If we experience flashbacks, we can suffer unprecedented anxiety for two reasons: one, we become highly anxious due to the randomness of the flashbacks and two, we still feel the damage of the original trauma.
2. How disassociation creates anxiety
We can experience an emotional numbness after a trauma. This is when we’re mentally escaping places, people and activities that remind us of the trauma by disassociating ourselves from them. This is the mechanism by which our mind keeps us safe from painful memories or feelings.
Disassociation, in it’s own way, is our mind trying to look after us. It’s often associated with a way to cope when there’s too much stress. It describes an experience where we feel disconnected from the world around us. Or, indeed, from our self.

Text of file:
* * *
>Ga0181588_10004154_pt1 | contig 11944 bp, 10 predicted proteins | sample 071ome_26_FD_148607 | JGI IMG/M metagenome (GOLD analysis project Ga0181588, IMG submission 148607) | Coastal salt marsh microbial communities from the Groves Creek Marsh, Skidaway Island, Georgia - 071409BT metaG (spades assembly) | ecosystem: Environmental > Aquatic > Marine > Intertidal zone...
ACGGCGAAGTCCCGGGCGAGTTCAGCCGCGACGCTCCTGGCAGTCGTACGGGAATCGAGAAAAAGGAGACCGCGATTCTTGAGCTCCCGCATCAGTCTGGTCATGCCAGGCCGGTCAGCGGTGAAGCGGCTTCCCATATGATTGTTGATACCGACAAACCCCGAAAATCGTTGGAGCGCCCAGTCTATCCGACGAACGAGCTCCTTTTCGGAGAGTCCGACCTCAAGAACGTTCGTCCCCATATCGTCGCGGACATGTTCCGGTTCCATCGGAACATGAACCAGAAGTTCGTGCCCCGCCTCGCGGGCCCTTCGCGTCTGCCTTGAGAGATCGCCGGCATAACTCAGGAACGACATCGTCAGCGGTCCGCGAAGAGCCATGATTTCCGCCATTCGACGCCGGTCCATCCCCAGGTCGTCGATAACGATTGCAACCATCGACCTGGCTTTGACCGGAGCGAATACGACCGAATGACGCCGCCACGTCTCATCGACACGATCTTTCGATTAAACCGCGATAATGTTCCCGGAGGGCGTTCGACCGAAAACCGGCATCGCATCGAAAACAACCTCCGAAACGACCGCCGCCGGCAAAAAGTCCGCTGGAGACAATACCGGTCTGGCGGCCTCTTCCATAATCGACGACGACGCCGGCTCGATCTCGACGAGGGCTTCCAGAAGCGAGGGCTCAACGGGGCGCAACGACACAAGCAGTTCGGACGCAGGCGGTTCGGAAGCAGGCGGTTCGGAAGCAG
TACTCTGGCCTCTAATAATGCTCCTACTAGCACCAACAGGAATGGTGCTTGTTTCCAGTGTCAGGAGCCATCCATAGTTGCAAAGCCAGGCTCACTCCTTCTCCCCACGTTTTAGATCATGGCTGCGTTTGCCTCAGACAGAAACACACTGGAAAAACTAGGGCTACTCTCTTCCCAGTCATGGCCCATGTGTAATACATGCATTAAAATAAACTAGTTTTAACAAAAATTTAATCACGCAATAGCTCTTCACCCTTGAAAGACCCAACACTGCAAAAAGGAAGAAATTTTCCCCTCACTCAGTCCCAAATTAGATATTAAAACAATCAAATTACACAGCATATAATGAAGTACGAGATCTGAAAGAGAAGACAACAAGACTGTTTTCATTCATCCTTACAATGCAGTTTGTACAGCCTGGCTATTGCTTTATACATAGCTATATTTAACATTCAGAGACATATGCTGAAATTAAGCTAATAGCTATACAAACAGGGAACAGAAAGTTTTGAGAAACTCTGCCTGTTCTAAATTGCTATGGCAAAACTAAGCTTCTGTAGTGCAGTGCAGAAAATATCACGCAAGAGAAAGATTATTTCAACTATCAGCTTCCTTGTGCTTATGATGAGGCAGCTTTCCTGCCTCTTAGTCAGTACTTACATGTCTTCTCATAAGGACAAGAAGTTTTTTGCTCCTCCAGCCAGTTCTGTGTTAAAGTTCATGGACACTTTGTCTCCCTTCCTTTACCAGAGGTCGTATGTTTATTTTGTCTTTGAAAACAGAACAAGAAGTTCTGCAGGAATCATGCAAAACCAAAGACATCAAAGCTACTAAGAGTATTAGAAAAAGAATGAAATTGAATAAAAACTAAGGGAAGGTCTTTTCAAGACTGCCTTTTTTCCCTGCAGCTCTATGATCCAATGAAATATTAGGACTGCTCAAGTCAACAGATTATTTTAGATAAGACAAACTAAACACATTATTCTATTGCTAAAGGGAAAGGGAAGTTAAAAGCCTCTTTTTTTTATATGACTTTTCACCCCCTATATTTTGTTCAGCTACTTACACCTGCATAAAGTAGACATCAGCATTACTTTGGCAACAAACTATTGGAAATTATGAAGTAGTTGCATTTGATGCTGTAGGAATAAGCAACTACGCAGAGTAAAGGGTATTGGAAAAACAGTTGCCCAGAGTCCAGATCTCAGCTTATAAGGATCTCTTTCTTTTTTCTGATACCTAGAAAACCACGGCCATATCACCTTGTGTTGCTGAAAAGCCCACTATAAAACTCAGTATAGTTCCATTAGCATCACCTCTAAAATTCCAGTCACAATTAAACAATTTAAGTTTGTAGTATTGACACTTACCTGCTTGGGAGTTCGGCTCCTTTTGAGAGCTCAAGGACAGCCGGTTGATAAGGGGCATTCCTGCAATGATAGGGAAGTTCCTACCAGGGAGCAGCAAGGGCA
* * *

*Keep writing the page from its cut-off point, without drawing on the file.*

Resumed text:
Disassociating is the perfect mind tool to distort or deny a painful reality by rationalizing or denying the effect the trauma has had on us.
We can do this by using substances or behavior to keep painful feelings away like compulsively cleaning, exercising or reading; fantasizing about romance and/or sex, indulging in pornography, sex or compulsive masturbation; risk taking as in excessive driving or thrill seeking; spending money, hoarding, cleaning or other such obsessions.
Whilst these behaviours keep us busy and distracted from our PTSD, they also create anxiety by never allowing us to connect with our inner self. When we don’t connect to our inner and real self, we live in our minds. That creates ‘mind racing’ which is when our mind becomes the source of anxiety.